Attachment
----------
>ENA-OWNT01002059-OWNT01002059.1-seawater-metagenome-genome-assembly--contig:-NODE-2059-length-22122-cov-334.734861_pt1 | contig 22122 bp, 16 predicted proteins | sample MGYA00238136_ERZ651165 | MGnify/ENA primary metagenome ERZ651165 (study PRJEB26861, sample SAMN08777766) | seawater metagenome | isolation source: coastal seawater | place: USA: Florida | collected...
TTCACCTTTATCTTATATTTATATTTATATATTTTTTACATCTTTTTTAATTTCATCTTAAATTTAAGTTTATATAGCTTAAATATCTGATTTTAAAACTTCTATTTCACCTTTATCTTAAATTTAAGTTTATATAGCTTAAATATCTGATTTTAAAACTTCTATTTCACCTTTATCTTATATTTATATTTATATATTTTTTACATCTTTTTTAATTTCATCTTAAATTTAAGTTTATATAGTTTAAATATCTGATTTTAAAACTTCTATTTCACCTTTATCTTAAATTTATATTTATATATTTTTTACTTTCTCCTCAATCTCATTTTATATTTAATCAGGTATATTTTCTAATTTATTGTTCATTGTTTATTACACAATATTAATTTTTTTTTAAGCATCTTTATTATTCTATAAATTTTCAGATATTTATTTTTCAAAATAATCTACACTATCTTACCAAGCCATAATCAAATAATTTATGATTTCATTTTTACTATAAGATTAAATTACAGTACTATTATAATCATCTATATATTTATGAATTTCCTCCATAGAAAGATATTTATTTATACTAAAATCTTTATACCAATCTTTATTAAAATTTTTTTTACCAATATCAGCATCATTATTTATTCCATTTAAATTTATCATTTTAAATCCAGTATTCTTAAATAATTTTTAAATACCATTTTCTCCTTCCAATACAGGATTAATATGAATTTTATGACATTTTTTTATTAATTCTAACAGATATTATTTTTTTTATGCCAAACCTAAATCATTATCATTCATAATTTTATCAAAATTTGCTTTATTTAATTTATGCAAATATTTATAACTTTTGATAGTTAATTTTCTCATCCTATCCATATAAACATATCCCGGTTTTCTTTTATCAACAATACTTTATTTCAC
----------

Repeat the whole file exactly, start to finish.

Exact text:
>ENA-OWNT01002059-OWNT01002059.1-seawater-metagenome-genome-assembly--contig:-NODE-2059-length-22122-cov-334.734861_pt1 | contig 22122 bp, 16 predicted proteins | sample MGYA00238136_ERZ651165 | MGnify/ENA primary metagenome ERZ651165 (study PRJEB26861, sample SAMN08777766) | seawater metagenome | isolation source: coastal seawater | place: USA: Florida | collected...
TTCACCTTTATCTTATATTTATATTTATATATTTTTTACATCTTTTTTAATTTCATCTTAAATTTAAGTTTATATAGCTTAAATATCTGATTTTAAAACTTCTATTTCACCTTTATCTTAAATTTAAGTTTATATAGCTTAAATATCTGATTTTAAAACTTCTATTTCACCTTTATCTTATATTTATATTTATATATTTTTTACATCTTTTTTAATTTCATCTTAAATTTAAGTTTATATAGTTTAAATATCTGATTTTAAAACTTCTATTTCACCTTTATCTTAAATTTATATTTATATATTTTTTACTTTCTCCTCAATCTCATTTTATATTTAATCAGGTATATTTTCTAATTTATTGTTCATTGTTTATTACACAATATTAATTTTTTTTTAAGCATCTTTATTATTCTATAAATTTTCAGATATTTATTTTTCAAAATAATCTACACTATCTTACCAAGCCATAATCAAATAATTTATGATTTCATTTTTACTATAAGATTAAATTACAGTACTATTATAATCATCTATATATTTATGAATTTCCTCCATAGAAAGATATTTATTTATACTAAAATCTTTATACCAATCTTTATTAAAATTTTTTTTACCAATATCAGCATCATTATTTATTCCATTTAAATTTATCATTTTAAATCCAGTATTCTTAAATAATTTTTAAATACCATTTTCTCCTTCCAATACAGGATTAATATGAATTTTATGACATTTTTTTATTAATTCTAACAGATATTATTTTTTTTATGCCAAACCTAAATCATTATCATTCATAATTTTATCAAAATTTGCTTTATTTAATTTATGCAAATATTTATAACTTTTGATAGTTAATTTTCTCATCCTATCCATATAAACATATCCCGGTTTTCTTTTATCAACAATACTTTATTTCAC